An allergy can manifest as a drug fever (an increase in body temperature in response to drug use). At the same time, it is most often caused by the drugs most often used when the temperature rises - antipyretic and antibiotics. Cancellation of the drug usually leads to normalization of body temperature within 72-96 hours, but this decision can only be made by a doctor.
Allergy to drugs can lead to a variety of respiratory disorders (from rhinitis to severe asthma attacks). More than 23 lung reactions are associated with aspirin and other pain relievers, although, they are not purely allergic. Not precisely allergic in nature but common manifestations/adverse reactions that commonly occur are cough, nasal congestion and bronchospasm when taking certain heart medications (anaprilin, metoprolol, atenolol, enalapril, captopril, monopril, etc.).
Allergy to medicines can cause changes in the blood test - a decrease in the number of leukocytes, anemia, etc. Somewhat less often, with drug allergies, there is damage of the kidneys, heart, blood vessels and spleen.
Safety rules for drug allergies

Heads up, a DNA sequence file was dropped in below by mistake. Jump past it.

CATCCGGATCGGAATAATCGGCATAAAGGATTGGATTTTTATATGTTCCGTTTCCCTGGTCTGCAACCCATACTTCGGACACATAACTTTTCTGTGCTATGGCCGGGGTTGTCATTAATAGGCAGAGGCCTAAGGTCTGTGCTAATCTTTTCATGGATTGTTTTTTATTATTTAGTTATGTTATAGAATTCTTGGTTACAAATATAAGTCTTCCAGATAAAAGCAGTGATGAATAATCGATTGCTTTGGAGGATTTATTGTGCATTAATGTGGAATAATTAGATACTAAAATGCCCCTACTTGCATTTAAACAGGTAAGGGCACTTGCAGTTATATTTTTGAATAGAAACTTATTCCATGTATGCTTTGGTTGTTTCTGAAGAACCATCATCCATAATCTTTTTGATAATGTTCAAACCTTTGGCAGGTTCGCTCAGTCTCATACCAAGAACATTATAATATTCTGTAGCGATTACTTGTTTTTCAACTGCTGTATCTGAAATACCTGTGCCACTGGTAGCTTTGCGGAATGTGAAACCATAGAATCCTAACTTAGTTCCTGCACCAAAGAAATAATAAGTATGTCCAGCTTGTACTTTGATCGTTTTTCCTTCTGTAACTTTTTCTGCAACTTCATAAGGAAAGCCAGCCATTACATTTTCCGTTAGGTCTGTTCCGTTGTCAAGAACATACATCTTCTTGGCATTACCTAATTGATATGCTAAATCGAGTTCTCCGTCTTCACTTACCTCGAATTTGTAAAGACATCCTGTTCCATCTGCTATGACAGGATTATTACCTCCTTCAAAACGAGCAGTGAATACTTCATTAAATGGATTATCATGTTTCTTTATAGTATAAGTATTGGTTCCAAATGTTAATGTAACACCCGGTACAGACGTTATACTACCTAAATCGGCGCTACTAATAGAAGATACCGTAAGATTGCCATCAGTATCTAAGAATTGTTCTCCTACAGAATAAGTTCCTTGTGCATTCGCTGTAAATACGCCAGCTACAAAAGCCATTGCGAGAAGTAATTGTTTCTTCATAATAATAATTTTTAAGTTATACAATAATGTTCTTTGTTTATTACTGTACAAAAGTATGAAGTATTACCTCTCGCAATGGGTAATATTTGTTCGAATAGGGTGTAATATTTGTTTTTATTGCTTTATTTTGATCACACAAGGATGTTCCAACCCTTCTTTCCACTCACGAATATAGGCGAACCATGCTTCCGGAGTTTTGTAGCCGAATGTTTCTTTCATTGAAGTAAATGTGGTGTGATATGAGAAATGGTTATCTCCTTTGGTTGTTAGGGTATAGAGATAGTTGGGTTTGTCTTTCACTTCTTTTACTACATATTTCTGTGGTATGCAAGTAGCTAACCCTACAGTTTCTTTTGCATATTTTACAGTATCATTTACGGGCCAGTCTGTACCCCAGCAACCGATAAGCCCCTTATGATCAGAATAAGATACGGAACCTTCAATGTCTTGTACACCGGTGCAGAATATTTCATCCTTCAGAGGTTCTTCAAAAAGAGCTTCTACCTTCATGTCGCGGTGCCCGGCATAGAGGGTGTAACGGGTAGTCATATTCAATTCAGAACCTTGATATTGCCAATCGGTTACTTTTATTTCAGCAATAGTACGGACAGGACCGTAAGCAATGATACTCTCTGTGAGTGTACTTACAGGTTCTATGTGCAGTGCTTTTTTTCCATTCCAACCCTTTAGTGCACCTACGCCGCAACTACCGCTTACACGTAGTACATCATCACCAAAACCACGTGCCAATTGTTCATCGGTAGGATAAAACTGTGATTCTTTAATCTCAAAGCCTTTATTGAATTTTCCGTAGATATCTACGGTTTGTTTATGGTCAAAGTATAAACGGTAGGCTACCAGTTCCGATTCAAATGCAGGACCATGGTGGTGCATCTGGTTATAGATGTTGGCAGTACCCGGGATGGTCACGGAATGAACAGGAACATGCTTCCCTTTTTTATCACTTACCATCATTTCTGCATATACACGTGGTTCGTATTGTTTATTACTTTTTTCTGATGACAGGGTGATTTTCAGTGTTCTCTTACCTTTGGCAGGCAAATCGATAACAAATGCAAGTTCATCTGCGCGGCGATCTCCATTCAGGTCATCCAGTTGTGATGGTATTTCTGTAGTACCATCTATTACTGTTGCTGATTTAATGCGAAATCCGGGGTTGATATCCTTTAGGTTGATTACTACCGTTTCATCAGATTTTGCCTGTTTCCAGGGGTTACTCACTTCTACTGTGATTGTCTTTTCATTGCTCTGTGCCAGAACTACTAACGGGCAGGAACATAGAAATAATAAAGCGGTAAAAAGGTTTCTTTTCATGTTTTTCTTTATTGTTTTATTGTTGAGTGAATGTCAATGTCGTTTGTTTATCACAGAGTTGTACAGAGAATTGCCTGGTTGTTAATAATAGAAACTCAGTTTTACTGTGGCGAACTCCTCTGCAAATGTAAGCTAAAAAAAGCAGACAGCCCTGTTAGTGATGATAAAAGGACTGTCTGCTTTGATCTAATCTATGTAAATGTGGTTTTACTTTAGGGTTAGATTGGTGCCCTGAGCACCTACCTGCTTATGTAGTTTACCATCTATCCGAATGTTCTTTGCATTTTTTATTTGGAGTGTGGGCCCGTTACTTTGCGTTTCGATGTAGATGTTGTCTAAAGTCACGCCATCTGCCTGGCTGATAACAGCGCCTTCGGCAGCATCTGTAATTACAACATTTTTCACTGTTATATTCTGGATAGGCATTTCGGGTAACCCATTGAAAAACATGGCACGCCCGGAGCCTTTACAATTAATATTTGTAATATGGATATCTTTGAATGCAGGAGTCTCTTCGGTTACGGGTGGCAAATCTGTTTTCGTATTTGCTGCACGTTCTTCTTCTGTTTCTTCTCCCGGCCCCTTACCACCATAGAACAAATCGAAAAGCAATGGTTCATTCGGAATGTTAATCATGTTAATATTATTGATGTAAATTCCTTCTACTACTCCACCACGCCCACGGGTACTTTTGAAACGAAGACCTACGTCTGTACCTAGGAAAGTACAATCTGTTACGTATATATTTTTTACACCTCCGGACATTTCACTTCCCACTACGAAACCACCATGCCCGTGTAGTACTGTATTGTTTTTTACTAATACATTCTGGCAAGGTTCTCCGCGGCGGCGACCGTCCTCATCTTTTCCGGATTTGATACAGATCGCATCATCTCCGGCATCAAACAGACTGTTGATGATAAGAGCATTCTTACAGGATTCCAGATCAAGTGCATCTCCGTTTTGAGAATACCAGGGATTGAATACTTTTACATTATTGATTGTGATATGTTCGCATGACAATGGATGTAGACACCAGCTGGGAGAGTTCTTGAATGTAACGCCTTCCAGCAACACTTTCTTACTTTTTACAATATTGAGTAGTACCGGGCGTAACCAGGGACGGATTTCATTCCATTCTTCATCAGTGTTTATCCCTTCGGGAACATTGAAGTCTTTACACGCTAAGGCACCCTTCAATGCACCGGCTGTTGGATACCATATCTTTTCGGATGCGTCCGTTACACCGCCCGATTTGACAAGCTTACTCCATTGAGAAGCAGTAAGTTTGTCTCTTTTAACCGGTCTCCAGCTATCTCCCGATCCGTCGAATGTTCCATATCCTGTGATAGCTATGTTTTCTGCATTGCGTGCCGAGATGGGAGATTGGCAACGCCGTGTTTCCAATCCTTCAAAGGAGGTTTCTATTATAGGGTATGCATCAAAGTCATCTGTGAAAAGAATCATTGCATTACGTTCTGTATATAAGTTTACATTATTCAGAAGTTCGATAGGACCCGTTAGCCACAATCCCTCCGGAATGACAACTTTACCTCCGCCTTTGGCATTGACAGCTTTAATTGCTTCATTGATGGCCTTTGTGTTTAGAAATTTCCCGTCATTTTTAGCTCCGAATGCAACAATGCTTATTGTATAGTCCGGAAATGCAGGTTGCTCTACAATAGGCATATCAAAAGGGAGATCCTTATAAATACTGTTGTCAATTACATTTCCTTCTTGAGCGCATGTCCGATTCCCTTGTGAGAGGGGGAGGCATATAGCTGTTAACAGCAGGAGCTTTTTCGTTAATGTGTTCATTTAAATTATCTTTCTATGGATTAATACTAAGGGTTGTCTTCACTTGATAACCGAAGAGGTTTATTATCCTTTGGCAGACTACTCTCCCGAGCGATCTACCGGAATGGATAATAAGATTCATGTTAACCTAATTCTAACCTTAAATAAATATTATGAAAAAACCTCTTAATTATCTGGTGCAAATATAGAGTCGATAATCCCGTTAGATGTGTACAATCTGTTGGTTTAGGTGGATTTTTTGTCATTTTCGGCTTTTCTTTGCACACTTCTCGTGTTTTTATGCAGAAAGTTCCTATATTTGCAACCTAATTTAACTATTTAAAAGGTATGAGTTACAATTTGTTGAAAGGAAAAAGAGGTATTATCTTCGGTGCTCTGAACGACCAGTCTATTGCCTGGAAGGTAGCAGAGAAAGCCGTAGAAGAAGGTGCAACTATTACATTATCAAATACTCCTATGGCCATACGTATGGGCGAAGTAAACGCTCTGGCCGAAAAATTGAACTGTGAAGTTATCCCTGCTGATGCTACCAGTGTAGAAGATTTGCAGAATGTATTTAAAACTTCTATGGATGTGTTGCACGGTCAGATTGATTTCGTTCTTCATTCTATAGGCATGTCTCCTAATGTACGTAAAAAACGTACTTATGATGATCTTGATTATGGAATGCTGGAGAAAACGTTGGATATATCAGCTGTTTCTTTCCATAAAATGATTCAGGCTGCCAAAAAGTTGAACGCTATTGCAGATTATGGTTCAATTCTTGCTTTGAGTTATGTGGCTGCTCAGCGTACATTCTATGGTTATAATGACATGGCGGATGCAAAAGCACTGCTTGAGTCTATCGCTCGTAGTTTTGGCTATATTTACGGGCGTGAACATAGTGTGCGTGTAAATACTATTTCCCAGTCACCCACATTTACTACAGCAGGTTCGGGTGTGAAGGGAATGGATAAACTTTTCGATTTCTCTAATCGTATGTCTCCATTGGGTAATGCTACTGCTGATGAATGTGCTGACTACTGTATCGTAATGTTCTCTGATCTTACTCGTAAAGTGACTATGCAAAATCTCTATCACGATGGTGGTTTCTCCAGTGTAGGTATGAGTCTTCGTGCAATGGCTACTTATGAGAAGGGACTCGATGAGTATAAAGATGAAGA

1. The exact name of the allergenic drug and the group to which it belongs must be known both to the allergic person and to his or her relatives.
2. When contacting a doctor of any specialty, always warn them that you have had an allergic reaction to the medicine.
3. If you are allergic to any medicine, then you should not take it at all. It is very dangerous! Reducing the dose does not affect the likelihood of developing an allergic reaction.
4. Don't self-medicate.
5. Carefully study the composition of the medicine you are going to take. The same drug produced by different companies may have different trade names.
6. Be very careful when taking medications containing several components at once. One of them, not necessarily the main one, may be just your allergen.
7. Remember the cross-reactions (see table).
8. If you are allergic to pollen, then you should refrain from treatment with herbs and preparations with herbal ingredients.
9. Be careful with long-acting medications.
Treatment of drug allergy
The most effective treatment is knowing the drugs you are allergic to and avoiding taking them. But if you just started the treatment and have developed allergy, for instance, skin rash, first of all, discontinue the drug use and inform your doctor. Secondly, take an antihistamine drug such as Periactin (Cyproheptadine). If you develop severe adverse reactions such as suffocation, face swelling (angioedema) – seek emergency help.
Post by: Kylie Richardson, General Practitioner, Rotterdam, Netherlands